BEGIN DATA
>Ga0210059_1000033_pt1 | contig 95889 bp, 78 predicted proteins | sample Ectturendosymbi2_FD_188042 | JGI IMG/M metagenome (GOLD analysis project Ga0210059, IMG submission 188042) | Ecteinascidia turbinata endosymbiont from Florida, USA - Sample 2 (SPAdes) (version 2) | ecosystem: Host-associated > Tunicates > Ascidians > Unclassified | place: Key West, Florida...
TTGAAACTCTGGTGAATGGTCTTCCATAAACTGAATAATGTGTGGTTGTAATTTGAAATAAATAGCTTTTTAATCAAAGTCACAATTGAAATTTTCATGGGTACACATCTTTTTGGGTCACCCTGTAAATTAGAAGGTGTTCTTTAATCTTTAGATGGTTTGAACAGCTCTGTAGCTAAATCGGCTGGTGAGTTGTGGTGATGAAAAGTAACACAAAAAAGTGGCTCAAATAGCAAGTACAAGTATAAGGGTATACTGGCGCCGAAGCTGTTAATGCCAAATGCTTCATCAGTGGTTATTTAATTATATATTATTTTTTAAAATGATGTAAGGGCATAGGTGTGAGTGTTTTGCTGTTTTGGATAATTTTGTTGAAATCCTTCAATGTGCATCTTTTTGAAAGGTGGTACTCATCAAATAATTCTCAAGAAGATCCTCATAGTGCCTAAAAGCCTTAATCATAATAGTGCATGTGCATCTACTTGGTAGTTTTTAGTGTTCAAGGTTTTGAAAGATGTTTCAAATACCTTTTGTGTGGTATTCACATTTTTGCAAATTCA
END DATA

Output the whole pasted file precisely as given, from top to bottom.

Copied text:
>Ga0210059_1000033_pt1 | contig 95889 bp, 78 predicted proteins | sample Ectturendosymbi2_FD_188042 | JGI IMG/M metagenome (GOLD analysis project Ga0210059, IMG submission 188042) | Ecteinascidia turbinata endosymbiont from Florida, USA - Sample 2 (SPAdes) (version 2) | ecosystem: Host-associated > Tunicates > Ascidians > Unclassified | place: Key West, Florida...
TTGAAACTCTGGTGAATGGTCTTCCATAAACTGAATAATGTGTGGTTGTAATTTGAAATAAATAGCTTTTTAATCAAAGTCACAATTGAAATTTTCATGGGTACACATCTTTTTGGGTCACCCTGTAAATTAGAAGGTGTTCTTTAATCTTTAGATGGTTTGAACAGCTCTGTAGCTAAATCGGCTGGTGAGTTGTGGTGATGAAAAGTAACACAAAAAAGTGGCTCAAATAGCAAGTACAAGTATAAGGGTATACTGGCGCCGAAGCTGTTAATGCCAAATGCTTCATCAGTGGTTATTTAATTATATATTATTTTTTAAAATGATGTAAGGGCATAGGTGTGAGTGTTTTGCTGTTTTGGATAATTTTGTTGAAATCCTTCAATGTGCATCTTTTTGAAAGGTGGTACTCATCAAATAATTCTCAAGAAGATCCTCATAGTGCCTAAAAGCCTTAATCATAATAGTGCATGTGCATCTACTTGGTAGTTTTTAGTGTTCAAGGTTTTGAAAGATGTTTCAAATACCTTTTGTGTGGTATTCACATTTTTGCAAATTCA